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1439 Obesity Structural Link: Parenting Stress, Feeding and Eating Impact on Chinese Young Children Weight Outcomes in Hong Kong
  1. CMS Chan,
  2. JHM Lam
  1. Department of Psychological Studies, The Hong Kong Institute of Education, Hong Kong, Hong Kong S.A.R.


Aims The aims of this study were to explore the interrelationship between parenting stress, parental feeding and children eating behaviour and weight outcomes in order to tackle the rapid increased childhood obesity in Hong Kong.

Methods 336 Chinese parents of young children aged 2–7 years from 27 kindergartens were recruited for a cross sectional study. The Parental Feeding Style Questionnaire (PFSQ), Child Eating Behaviour Questionnaire (CEBQ) and Parenting Stress Index (PSI-SF) were employed. Young children’s BMI were classified by the IOTF. Path analyses were used for data analysis.

Results Several path models were attempted. The first model indicated that higher parenting stress significantly predicted higher children food responsiveness (Standardized β-coefficient = 0.195, p<0.001) which predicted higher weight status (Standardized β-coefficient = 0.249, p<0.001). Higher parenting stress also predicted higher instrumental feeding (Standardized β-coefficient = 0.294, p<0.001) which predicted lower weight status (Standardized β-coefficient = –0.204, p<0.001). Food responsiveness and instrumental feeding were weakly correlated (r = 0.288, p<0.001). The standardized indirect effects of parenting stress on children’s weight status via food responsiveness (Standardized Sobel’s Z=2.799, p<0.01) and instrumental feeding (Standardized Sobel’s Z=–3.015, p<0.01) were significant. The second model showed higher parenting stress predicted higher emotional feeding (Standardized β-coefficient = 0.242, p<0.001) which predicted higher weight status (Standardized β-coefficient = 0.249, p<0.001).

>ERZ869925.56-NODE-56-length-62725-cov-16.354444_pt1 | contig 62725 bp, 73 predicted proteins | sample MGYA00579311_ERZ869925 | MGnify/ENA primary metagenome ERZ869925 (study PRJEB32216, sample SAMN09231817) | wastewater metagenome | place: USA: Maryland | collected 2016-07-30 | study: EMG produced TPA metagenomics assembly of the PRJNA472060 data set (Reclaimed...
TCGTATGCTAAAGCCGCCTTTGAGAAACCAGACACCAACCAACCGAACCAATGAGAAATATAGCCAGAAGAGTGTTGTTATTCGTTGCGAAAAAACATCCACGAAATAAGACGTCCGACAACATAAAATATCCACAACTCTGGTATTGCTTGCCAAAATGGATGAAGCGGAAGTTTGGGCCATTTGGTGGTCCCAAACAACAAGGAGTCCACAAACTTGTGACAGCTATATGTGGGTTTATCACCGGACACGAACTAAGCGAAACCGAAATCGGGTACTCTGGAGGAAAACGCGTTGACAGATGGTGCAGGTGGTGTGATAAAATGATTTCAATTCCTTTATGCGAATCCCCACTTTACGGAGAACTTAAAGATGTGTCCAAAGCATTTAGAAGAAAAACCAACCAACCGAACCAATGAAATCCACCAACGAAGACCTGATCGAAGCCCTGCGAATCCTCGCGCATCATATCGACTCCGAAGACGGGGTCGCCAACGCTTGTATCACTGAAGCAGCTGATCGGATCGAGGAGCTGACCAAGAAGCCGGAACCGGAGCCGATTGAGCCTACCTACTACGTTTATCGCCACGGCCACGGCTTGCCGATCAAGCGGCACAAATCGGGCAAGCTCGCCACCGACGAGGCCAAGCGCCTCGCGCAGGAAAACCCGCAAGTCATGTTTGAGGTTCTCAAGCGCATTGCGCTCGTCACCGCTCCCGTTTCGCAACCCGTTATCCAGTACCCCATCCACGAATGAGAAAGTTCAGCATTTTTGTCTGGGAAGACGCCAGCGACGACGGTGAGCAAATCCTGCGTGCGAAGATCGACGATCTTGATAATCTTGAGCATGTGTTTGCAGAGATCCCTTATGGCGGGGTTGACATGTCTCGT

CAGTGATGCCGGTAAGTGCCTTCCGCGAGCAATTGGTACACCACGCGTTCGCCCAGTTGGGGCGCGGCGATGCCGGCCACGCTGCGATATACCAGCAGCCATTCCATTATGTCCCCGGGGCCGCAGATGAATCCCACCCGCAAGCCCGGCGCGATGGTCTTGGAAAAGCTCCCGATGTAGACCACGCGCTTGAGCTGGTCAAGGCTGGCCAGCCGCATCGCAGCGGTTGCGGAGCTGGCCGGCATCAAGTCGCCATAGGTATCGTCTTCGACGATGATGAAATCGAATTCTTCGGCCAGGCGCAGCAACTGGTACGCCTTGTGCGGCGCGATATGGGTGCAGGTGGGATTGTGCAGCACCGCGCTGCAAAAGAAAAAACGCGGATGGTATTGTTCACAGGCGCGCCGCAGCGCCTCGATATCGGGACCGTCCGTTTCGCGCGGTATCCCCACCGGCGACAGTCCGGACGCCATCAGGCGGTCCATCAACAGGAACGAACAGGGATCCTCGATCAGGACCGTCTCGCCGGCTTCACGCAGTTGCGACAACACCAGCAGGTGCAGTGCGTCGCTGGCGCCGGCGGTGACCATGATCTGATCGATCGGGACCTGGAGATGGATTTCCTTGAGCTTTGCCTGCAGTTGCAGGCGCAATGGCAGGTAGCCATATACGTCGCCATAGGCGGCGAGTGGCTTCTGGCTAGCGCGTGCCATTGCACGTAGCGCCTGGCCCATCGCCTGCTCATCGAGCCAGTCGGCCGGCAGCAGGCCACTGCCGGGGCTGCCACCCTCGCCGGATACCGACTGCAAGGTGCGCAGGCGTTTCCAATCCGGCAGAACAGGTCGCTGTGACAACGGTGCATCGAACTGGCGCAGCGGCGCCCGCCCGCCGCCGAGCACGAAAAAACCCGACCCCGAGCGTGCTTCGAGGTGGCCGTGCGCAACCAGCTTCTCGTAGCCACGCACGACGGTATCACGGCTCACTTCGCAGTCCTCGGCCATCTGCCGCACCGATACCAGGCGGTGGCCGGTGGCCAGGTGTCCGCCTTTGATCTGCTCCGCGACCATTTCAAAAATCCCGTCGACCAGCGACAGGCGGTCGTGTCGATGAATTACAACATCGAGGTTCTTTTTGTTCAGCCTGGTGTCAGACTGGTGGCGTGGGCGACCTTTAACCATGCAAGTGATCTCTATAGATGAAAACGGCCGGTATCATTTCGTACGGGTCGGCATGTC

Conclusions These findings could suggest directions to childhood obesity interventions.

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